by Mark Crowe | February 5, 2021 | 8 min read
The implementation of BIM within the construction industry, following PAS 1192 and, more recently, ISO 19650, has demonstrated a wide range of practical complexities alongside the clear theoretical benefits of embracing comprehensive information management as part of the design, construction and operational processes of facilities; as the scale of projects to which its applied rapidly increases, the necessity to carefully manage these complexities, to distil significant volumes of data into easily actionable insights or decisions, becomes ever more critical.
Over the last half a decade, BIM Academy has had the privilege to support the delivery of a range of large-scale manufacturing facilities, the most recent for a major premium car manufacturer. These projects have uniquely magnified a set of challenges.
As always, it’s critical to define early the information requirements for the project and this is even more important on large projects, due to the volume of data quickly produced, which if incorrectly managed, can quickly lead to saturation of development, verification and management workflows. It is always therefore necessary to strongly test the value of information required, to ensure its collection is directly measured against its value case – we may not want asset management to have to manage billions of dimensional data points arbitrarily, just to have the manufacturer reference number for an asset, where they could easily extract dimensions as needed from the model! Likewise, with the disparate nature of standards followed by authoring software developers in how their modelling tools expect to function, it is important to evaluate where information can be better ‘calculated’ rather than expecting designers to arbitrarily fill in fields by hand – we don’t want a ‘count’ field as is so commonly asked for, we want the software to count for us!
One of the quickest areas where the data volume becomes apparent is the management of design / coordination issues. For projects where there may be 30+ buildings, many of which are larger than football pitches, and each may have exceptional specialist requirements and systems, there can be a lot of issues at early design stages – or even later! As with all projects, ensuring the checks being carried out are appropriate and relevant for the project is key, every project is different, every designer is different, every authoring platform is different, and they all have their little modelling quirks. Where on one project you may not expect any pipework or fittings to be visible behind a window, for a large plant facility it may not be a problem; where internal walls are simple plasterboard constructions, tracking internal penetrations at early stages may not be beneficial. Unfortunately having a single library of checks rolled out for all projects is not sufficient, and at its worst, risks leaving reviewers ‘managing’ false positives more than working to improve the actual project.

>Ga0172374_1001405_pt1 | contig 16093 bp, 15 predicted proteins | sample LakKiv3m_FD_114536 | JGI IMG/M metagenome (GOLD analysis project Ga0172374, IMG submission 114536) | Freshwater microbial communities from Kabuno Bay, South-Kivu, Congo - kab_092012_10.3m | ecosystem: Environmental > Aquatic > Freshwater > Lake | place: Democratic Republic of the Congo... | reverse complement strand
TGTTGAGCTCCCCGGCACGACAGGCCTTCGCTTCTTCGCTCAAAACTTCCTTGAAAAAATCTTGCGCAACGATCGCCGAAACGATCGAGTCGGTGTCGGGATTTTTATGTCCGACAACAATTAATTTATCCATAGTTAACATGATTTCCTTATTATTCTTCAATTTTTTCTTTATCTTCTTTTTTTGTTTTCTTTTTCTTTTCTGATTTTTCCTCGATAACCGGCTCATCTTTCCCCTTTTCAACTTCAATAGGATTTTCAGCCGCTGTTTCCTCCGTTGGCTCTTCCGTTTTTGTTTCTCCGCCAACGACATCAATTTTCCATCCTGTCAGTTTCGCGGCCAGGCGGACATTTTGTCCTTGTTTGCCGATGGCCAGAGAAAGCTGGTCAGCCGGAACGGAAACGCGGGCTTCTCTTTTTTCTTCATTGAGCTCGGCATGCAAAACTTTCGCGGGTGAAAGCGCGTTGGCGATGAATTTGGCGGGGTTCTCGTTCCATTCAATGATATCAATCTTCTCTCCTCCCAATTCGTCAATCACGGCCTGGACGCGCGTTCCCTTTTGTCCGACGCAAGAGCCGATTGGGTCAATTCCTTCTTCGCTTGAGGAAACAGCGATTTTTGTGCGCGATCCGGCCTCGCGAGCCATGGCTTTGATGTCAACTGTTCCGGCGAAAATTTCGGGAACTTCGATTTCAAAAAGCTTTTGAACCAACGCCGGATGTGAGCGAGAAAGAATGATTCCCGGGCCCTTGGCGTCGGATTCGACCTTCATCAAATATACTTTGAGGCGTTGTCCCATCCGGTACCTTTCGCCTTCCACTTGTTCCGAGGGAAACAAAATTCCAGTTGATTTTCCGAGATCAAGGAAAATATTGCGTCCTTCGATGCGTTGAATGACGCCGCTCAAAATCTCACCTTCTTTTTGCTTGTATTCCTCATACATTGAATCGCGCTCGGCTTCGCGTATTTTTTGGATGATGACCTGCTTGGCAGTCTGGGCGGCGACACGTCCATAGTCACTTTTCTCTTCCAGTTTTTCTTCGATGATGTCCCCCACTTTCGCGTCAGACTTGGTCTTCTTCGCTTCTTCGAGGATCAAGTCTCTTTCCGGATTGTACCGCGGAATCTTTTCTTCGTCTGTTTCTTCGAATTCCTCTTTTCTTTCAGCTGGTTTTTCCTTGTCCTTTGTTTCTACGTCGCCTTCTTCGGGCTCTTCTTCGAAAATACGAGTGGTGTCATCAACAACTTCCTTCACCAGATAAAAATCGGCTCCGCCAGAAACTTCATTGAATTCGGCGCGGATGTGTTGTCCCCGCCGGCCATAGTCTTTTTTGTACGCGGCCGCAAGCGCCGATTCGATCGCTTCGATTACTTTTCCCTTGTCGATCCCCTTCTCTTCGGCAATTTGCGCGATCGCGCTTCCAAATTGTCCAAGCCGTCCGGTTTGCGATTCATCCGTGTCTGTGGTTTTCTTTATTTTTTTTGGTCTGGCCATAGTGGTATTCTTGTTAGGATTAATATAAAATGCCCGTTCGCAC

An area of design / construction that is still fraught with different perceptions and expectations is ‘Issue Prioritisation’, which has become particularly more apparent since the adoption of 3D geometric checking. There’s little consistency between even priority categories for different organisations – the ‘high’, ‘medium’ and ‘low’ is at least relatively universally understood – but then the question of what is ‘medium’ can lead to fraught debate based on personal experience; past experience also tends to be ad hoc, based on what stands out at the time, and naturally issues that may be no less critical but are not proximate may be forgotten. With the volume of issues presented by projects at such scale, major issues risk being lost in a volume of mixed importance issues, or worse, issue volumes can seem insurmountably high, leaving project teams without a clear route forward, and the client dismayed at a volume of issues that traditionally they simply didn’t have the opportunity to see. Capturing and curating a protocol on issue priority can be almost as valuable as the library of checking rules itself, allowing a clear targeting of issues that need to be rapidly solved, to get the project in a workable position, and tracking lower priority issues that are resolved as the design matures in technical detail.